Fate of 26 week old unborn baby in India to be decided on Friday

By Dave Andrusko

On Thursday, in a fast-moving and rapidly changing case, a three-judge special panel of the India’s Supreme Court has asked the mother of a 26-week-old baby to reconsider her request for an abortion.

The special bench was convened after a two-judge bench issued a split verdict on Wednesday. “The court was informed the doctor attending the woman had objected to terminating her pregnancy,” according to Srishti Ojha and Sanjay Sharma. “Upon receiving the doctor’s report, the court objected and questioned as to why the medical report came after the court order in the case was delivered.

“If this email had arrived earlier, we would not have been rushed into ordering an abortion. After receiving the email, my judicial conscience does not permit me to order the termination of the pregnancy outright,” Justice Kohli said.

While Justice Kohli said “she was not inclined to permit the 27-year-old woman to terminate her pregnancy,” Justice Nagarathna dismissed the  application seeking to recall the October 9 order which authorized the abortion. She said the previous order was “well considered.”

With the woman still seeking an abortion, Chief Justice DY Chandrachud quickly constituted a bench of three judges to hear the case.

The three judges heard “that the AIIMS [All India Institutes of Medical Sciences] medical board had assessed the foetus as having a viable chance of survival and that they would have to conduct foeticide,” Kanu Sarda reported.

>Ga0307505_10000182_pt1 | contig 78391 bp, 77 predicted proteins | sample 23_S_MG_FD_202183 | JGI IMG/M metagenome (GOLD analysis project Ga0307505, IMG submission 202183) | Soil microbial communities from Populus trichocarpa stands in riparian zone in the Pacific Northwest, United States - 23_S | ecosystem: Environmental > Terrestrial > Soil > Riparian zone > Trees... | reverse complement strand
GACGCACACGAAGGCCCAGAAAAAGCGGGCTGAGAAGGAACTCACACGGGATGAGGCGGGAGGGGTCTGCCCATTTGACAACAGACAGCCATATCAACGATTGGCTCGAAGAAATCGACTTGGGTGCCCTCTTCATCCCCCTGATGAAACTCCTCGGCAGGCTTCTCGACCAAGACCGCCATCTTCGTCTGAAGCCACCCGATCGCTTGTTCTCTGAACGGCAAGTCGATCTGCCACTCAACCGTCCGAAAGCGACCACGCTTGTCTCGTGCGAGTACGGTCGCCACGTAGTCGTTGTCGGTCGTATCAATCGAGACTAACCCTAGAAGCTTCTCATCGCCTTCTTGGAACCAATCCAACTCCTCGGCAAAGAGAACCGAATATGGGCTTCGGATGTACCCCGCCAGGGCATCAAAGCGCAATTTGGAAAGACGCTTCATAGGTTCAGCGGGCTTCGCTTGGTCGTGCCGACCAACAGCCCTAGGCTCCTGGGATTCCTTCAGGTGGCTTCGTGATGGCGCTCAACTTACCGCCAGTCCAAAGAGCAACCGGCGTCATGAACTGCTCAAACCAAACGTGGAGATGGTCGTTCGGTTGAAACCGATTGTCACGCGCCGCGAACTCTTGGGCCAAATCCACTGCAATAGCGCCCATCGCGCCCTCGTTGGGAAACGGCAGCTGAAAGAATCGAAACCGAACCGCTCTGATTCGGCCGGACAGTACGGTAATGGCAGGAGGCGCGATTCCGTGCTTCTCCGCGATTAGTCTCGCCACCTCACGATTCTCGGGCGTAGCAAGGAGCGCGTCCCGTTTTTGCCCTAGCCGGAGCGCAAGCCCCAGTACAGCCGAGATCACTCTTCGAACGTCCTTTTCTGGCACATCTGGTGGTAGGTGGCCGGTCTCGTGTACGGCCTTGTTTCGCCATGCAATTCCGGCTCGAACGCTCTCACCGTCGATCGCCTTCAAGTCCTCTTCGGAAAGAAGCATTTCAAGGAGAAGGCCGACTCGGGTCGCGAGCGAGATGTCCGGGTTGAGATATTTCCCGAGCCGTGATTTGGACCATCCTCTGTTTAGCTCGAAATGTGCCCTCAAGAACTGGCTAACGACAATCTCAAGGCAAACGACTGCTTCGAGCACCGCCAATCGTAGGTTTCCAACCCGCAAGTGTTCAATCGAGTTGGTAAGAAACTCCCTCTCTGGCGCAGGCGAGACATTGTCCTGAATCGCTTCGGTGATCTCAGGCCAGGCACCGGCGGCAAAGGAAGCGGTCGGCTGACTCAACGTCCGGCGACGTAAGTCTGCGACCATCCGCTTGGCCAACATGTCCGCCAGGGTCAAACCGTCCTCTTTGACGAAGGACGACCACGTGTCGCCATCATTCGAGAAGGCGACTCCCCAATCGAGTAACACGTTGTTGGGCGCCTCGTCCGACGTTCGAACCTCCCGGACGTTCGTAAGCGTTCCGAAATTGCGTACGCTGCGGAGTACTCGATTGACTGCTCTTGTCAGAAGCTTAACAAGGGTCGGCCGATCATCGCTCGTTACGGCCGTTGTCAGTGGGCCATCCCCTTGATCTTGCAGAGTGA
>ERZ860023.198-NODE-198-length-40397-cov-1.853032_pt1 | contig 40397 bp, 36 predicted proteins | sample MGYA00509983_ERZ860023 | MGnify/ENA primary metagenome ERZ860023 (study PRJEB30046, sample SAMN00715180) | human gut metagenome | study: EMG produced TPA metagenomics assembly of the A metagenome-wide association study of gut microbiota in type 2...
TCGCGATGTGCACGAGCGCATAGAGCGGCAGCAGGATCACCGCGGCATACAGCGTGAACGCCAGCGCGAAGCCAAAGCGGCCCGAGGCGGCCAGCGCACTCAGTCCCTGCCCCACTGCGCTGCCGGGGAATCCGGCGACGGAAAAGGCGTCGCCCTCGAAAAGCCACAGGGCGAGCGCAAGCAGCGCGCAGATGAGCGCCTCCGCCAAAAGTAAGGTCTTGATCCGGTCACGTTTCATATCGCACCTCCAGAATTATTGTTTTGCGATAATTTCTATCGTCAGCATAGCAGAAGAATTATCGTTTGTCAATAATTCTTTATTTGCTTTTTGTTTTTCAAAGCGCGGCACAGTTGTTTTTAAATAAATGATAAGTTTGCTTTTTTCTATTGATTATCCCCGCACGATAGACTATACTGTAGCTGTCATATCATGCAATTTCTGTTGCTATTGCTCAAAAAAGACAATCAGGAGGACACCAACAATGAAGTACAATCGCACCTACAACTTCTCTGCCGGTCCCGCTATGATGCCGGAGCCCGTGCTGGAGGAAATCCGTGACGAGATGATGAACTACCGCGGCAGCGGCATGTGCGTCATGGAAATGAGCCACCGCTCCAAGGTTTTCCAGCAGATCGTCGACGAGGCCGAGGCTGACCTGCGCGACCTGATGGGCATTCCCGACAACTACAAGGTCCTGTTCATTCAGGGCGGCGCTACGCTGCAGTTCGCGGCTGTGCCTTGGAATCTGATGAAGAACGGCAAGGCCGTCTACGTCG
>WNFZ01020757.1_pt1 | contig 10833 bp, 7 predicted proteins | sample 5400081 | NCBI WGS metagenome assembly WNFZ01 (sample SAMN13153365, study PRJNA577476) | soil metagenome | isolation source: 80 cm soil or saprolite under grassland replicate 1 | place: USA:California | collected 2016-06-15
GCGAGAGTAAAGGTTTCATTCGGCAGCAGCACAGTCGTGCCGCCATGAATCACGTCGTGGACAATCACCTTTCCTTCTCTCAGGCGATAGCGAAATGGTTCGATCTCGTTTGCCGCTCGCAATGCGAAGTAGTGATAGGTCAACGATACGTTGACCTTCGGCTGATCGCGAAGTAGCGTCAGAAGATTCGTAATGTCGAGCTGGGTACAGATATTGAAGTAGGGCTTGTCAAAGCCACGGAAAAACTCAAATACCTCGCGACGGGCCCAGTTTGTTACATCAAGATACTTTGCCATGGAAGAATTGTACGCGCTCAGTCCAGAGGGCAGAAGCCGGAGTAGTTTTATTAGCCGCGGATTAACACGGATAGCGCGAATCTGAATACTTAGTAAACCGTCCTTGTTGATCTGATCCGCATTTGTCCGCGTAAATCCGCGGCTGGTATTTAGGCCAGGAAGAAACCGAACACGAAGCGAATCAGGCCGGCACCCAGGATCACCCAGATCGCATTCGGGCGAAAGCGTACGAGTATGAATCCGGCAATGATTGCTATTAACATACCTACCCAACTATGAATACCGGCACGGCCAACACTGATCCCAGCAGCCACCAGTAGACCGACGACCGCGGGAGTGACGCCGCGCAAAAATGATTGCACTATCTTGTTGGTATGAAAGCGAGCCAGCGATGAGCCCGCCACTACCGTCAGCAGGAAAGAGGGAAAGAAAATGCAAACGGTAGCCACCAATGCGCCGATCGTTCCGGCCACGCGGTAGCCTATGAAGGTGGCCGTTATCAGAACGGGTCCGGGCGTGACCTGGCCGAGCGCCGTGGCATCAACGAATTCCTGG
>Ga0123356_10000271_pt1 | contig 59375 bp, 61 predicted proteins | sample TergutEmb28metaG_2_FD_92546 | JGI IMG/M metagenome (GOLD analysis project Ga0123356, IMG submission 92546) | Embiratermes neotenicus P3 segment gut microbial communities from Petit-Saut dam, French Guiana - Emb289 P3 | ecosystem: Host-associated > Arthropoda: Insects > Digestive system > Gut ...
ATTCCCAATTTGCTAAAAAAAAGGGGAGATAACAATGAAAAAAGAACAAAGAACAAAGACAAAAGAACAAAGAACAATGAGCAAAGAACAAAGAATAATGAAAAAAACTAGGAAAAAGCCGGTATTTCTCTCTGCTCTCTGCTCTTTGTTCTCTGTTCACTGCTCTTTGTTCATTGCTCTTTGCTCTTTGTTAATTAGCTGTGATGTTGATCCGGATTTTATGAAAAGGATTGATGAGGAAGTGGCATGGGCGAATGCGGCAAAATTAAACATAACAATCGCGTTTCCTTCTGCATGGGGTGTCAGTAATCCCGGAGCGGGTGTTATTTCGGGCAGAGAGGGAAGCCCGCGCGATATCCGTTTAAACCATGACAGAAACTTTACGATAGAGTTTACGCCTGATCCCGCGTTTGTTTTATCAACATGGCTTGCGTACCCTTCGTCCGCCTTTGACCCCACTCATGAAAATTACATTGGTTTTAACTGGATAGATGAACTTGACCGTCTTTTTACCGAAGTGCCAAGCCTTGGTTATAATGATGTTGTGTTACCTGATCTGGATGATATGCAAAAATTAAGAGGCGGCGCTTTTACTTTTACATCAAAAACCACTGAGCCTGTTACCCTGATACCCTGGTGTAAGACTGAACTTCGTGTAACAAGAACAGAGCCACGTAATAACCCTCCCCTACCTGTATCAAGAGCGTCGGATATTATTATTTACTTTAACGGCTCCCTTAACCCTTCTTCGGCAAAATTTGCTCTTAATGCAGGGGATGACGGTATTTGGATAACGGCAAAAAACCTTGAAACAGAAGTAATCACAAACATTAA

“The court urged the woman to carry on the pregnancy for a few more weeks so that the child is not born with physical and mental deformities,” according to Sarda.

“The rights of unborn child have to be considered,” the judges said. “Undoubtedly, the autonomy of woman must trump. She has a right under Article 21, but equally, we must be conscious of the fact that whatever is done will affect the rights of the unborn child.”

The upper limit for abortions under the Medical Termination of Pregnancy Act “is 24 weeks for married women and special categories, including survivors of rape and minors,” Sarda explained. “In this case, as the petitioner had surpassed the 24-week limit, she was required to seek the court’s permission to terminate her pregnancy.”

That stirred Chief Justice Chandrachud to say, “She says she is not ready. She is going to have a delivery right now- a C-section. Why doesn’t she do it a few weeks later? She can give the child for adoption. Then the child would have a chance of survival because it’s a viable child. They are saying that look we can only do this (abortion) by stopping the foetal heart.”

According to Sarda, the woman’s counsel emphasized what that been cited before—”that she would experience postpartum depression and had suicidal tendencies” if she gave birth again. She has two other children.

The bench countered,

“This is not a case where she is a minor victim; she is a married woman. What was she doing for 26 weeks? She has two children, she knows the consequences also. What do you want us to tell the doctors to do? To close the foetal heart? AIIMS wants the court to issue that direction.”

The court emphasized the importance of waiting a few more weeks. “When the counsel asserted that her client was not in a position to deliver the child, the Chief Justice stated, ‘So you want the child to be born alive now? If the child is born alive right now, then the child will be born with physical and mental deformities. If you wait for eight weeks, it will be a normal child in all probability.’”

Chief Justice Chandrachud  said “We cannot direct AIIMS to perform feticide. We can’t ask AIIMS to put the foetus to death under a Judicial order.” He said the woman should be “apprised” of the court’s position, “and get back to the court tomorrow morning at 10:30 when the matter will be revisited.”